My daughter lost one front tooth about a month ago. The other front tooth finally got tired of being wiggled and left her mouth last week just before Sydney’s seventh birthday.
I was away on a business trip when the gap in her mouth widened, but it didn’t surprise me to find out there was a story and a sibling behind it.
Turns out, Sydney and 9-year-old Ethan were playing Truth or Dare when her big brother asked this question:
“Have you ever kissed the couch?”
Kinda reminds me of when I used to get asked, “Ever tasted a knuckle sandwich?”
Sydney’s response to the interesting query was surprising. Not the part where she said, “No.” The strange part happened when Ethan told her, “Until now.” I assumed that meant he shoved Sydney’s face into a couch cushion and her mouth accidentally hit one of the arms.
Ethan denies doing anything mischievous.
“She just ran into the couch to kiss it and she hit her tooth and it came out,” he claimed, almost believably. “I didn’t push her. You can even ask her.”
I like to think I’m a trusting father. I try to give my kids the benefit of the doubt. We’ve taught our children about being honest and forthright and in taking responsibility for their actions, so, of course I wasn’t about to take his word for anything that happened.
“You mean, like, tell you the whole story?”
Yes! (For some reason, I delight in catching my kids spinning their web of lies.) Tell me the whole story, especially the part where your brother forced you to smooch the sofa!
“We were playing Truth or Dare and I said ‘Truth!’ And he said, ‘Have you ever kissed the couch?'”
(Dang. This story is sounding suspiciously similar.)
“And I said, ‘No, but now I have!'” Sydney recalled. “And I was running and I ran into the couch and it was in my mouth and I spit it out and it was there.” (It being the tooth she spit out, not the couch.)
Me: “So Ethan didn’t push you?”
Sydney: “Yeah, Ethan didn’t.”
“Did he threaten you if you told the truth?”
Ha! Caught you … telling the truth!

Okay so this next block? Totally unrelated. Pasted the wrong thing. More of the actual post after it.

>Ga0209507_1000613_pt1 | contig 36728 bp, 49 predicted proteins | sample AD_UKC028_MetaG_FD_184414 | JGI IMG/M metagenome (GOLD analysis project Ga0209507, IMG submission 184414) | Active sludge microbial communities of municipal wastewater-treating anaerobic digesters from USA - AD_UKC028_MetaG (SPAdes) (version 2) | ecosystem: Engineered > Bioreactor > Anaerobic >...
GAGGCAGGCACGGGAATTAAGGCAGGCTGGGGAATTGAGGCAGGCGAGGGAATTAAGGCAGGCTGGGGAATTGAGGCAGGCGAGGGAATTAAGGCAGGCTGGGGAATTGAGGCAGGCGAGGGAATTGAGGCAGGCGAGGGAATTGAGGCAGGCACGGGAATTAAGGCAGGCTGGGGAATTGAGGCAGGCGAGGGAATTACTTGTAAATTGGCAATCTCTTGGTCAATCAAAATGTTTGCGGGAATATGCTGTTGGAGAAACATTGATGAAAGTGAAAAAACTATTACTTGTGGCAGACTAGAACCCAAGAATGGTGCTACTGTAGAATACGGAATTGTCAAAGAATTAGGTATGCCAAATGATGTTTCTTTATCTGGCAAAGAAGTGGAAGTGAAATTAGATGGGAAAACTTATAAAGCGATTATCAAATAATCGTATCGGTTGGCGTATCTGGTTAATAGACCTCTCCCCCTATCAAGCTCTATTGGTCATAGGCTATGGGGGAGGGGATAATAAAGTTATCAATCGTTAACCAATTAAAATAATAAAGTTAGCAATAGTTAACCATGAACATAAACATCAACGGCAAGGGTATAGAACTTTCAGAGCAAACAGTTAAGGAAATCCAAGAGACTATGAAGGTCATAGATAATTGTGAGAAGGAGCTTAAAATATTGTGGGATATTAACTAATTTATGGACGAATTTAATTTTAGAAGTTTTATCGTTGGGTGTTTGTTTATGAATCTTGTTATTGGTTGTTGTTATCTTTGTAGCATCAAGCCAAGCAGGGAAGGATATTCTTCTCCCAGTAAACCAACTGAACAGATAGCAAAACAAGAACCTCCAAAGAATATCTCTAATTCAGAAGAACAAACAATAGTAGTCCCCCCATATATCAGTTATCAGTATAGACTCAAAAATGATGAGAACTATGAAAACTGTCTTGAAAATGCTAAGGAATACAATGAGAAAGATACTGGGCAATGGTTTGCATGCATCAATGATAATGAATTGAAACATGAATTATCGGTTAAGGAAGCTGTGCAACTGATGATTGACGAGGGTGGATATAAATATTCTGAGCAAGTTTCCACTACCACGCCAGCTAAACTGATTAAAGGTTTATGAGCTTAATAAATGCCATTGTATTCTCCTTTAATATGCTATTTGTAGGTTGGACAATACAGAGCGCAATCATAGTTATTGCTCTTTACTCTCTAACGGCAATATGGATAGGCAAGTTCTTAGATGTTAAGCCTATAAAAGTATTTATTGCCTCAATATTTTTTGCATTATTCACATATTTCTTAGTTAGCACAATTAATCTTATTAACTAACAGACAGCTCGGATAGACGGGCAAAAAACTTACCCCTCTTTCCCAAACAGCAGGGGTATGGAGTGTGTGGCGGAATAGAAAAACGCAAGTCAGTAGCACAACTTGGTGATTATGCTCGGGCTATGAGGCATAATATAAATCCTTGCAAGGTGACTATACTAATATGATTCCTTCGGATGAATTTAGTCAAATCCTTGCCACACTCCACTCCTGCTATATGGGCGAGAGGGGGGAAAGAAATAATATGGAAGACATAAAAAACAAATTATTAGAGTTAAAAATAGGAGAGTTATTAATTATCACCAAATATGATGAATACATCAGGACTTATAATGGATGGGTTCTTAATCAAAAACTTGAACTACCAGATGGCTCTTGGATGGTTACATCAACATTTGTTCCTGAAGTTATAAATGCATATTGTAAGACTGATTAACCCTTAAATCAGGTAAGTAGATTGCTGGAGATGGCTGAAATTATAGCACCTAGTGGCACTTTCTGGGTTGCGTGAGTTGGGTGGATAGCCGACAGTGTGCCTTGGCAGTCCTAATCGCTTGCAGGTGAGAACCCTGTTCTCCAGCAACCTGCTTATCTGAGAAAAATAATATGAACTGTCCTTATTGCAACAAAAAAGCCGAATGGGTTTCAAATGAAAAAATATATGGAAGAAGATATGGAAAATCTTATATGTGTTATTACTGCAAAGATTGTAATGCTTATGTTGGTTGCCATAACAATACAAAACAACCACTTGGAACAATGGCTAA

Sydney wanted to make sure the Tooth Fairy was aware of what had happened, so she took action. She put this note with her Tooth Pillow on her bed that night.
The tooth is in there.
Are you real?
I won’t hert you I’m youer freind.
Sometimes the Tooth Fairy has a hard time getting to our house in a speedy manner. Other times I swear she borrows quarters from Dad’s change jar. The Tooth Fairy more than made up for it two mornings later when she delivered this awesome, hand-written response:
Thank you for your sweet note. I would love to meet you,
however if I did my powers would be gone.
No more magic for me. That would be so sad!
But don’t worry. I will keep visiting you.
Sweet dreams beautiful child.
The Tooth Fairy
P.S. Happy Birthday!
Sydney was so excited about the letter — “probably 10 hundred percent excited,” she later told me — and the world’s newest 7-year-old even rushed upstairs at 1:30 a.m. Telling Mom all about the Tooth Fairy’s visit and thoughtful gesture couldn’t wait until the daylight portion of morning, of course.
Though I was in Dallas while all of that excitement happened, I’ve enjoyed Sydney’s new toothless look since returning. She could win any Miss Redneck pageant in the world. For kicks, I just asked her to whistle and to say, “Sister Susie sitting on a thistle.” She previously looked at me like I’m nuts (what’s new?) when I started singing, “All I want for Christmas is my two front teeth.” Sydney had never heard that classic holiday song or the aforementioned tongue twister in it. Not surprisingly, the classic has now been serenaded to her a few times.
I get the feeling Santa Claus is going to receive a much longer wish list than just two front teeth. If he’s lucky, he’ll get a cute hand-written note from his sweet freind who won’t hert him, too.
As a public service, here’s a fun version of “All I want for Christmas is my two front teeth” performed by Michael Bublé and a toothless Elmo: